One of the more elite training comes with the introduction on espionage, contacting agents and informants, conducting surveillance and counter-surveillance, as well as advanced interrogation tactics. Wanting to be well rounded, CLAS Sergeants will also teach interrogation resistance, in which Sergeants will demonstrate the interrogation techniques taught on recruits in mach situation to teach them resistance techniques to help protect classified information.
They will then go back out into the expansive training ground to begin learning lessons on small unit tactics, practicing in randomized teams on how to execute combat maneuvers, with frequent exercises in The Abattoir and the neighboring forest to test and hone their skills. Some of these tactics and strategies rely heavily on the Indirect Approach of combat in which CLAS forces rely on disrupting an enemy’s equilibrium and using the path of least resistance to guarantee a successful attack. They will also practice drill that will utilize various military strategies such as: attrition warfare, Blitzkrieg, pincer maneuvers, counter offensive, choke point defense, scorched earth, and turtling.
Lastly, they'll learn hostage rescue. This begins with rapid target identifying, with static targets switching between 'enemy' and 'friendly'. This will escalate to holographic targets holding hostages, practicing sniping hostile targets in a hostage situation and lastly, their ultimate test in this area, dynamically entering a target building held by holographic terrorists, with several teams working in conjunction and using actual weaponry and spells, while their fellow recruits play hostage.
Recruits will learn basic field aid and medical treatment. CLAS-16 stresses the art of Tactical Combat Casualty Care (TCCC), giving recruits the knowledge to perform basic preventative treatment under fire, as well as without proper medical equipment. Because 90% of combat deaths occur on the battlefield before the casualty ever reaches a medical treatment facility, it is because of this that the CLAS organization stresses this education to all its recruits regardless of if they are medical personnel or not.
Recruits will then include orienteering, navigation and advanced survival skills, such as hunting and gathering and finding their way without the use of maps or navigational equipment. They are then put through extreme environment training, involving lessons on obscenely inhospitable environments, such as Arctic conditions, lifeless deserts, mountain climbing, deep sea navigation, high pressure environments, and low pressure environments. Sergeants of each elemental Ki will help create the environments necessary for trainees, which will also prepare recruits for combat situations with soldiers of similar powers, forcing their bodies to not succumb to the effects of the elements. The last element of this training course is an intense trial intended to put their hazardous environment knowledge to the test. They will be dropped in what seems to be a harmless forest, given the task to make it to the extraction zone safely. The trial itself takes a week to get from the start point to finish, even with skills such as Speed Manipulation the trek is still two days of travel. Upon this path recruits will encounter their superior sergeants who will test them on their ability to withstand elemental attacks, as well as combat an opponent with a lack of proper nutrition and energy, should they be unable to properly hunt or forage.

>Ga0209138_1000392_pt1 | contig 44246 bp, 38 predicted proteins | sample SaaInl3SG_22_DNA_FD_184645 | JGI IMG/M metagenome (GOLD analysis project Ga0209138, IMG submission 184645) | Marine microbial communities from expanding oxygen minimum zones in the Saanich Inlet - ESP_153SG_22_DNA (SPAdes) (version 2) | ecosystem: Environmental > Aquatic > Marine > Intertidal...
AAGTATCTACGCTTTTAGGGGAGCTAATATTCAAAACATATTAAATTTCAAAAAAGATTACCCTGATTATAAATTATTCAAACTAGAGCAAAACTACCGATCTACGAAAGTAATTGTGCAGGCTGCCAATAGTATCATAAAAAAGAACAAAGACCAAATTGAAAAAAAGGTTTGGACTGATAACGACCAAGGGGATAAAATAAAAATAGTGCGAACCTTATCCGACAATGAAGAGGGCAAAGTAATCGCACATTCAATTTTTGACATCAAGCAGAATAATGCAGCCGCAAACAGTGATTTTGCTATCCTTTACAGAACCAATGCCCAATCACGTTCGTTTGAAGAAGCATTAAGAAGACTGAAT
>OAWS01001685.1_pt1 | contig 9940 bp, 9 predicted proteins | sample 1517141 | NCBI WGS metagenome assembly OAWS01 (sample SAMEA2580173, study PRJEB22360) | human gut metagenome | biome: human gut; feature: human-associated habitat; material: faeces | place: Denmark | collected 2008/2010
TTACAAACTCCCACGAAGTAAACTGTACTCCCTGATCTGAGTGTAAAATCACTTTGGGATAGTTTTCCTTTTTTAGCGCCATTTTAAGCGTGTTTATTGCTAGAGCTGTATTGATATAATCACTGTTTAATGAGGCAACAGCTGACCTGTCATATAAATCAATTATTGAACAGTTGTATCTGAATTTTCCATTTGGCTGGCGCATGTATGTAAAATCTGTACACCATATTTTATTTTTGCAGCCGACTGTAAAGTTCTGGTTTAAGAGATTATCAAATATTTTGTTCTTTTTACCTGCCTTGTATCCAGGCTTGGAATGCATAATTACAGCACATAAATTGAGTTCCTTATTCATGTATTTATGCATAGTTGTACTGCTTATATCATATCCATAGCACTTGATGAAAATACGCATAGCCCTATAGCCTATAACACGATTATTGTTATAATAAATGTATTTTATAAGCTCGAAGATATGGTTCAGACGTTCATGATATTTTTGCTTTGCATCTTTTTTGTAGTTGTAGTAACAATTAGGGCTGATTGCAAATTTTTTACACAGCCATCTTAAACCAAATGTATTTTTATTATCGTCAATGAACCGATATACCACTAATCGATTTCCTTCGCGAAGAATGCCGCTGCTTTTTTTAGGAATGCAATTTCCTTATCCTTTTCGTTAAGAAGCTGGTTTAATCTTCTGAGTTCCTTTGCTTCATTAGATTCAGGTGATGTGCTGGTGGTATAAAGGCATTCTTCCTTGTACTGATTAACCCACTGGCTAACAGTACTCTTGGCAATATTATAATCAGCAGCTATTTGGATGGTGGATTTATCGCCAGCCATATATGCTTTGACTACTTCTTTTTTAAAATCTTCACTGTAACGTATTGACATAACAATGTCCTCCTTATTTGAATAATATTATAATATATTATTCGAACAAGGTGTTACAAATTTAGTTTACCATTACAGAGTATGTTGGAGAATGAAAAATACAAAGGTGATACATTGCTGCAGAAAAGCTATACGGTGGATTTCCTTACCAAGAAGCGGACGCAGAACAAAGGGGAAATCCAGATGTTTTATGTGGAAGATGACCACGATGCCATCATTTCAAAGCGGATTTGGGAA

The last phase of genuine training was the beginning of the recruit’s specialist training. Up until this point, recruits received no specialist training and were instead trained in a great variety of areas. Constant observation, past records, psych exams and skill scores in various training areas and cross examination by the organizers are used to come up with a number of advised training courses, though ultimately the recruit will choose the three they will complete over the remaining few weeks. The specialist training courses are as follows.
- Advanced Medical Treatment: Through this specialty recruits are capable of handling a great deal more of combat derived injuries with the utmost care. Because this specialty aligns with that of other military combat doctors, CLAS soldiers will have the honor of wearing a red cross on their uniform to denote their specialty. In order to obtain this they must pass the following courses: Basic Life Support/Automatic External Defibrillation (AED); pharmaceutical calculations; anatomy; physiology; pathophysiology; medical terminology; basic physical exam techniques; medical documentation; pharmacology; basic airway management; medical patient assessment; advanced airway management; pre-hospital trauma emergencies and care; tactical combat casualty care skills; minor surgical skills; obstetrics/gynecology and pediatric emergencies; cardiac pharmacology; and Advanced Cardiac Life Support (ACLS).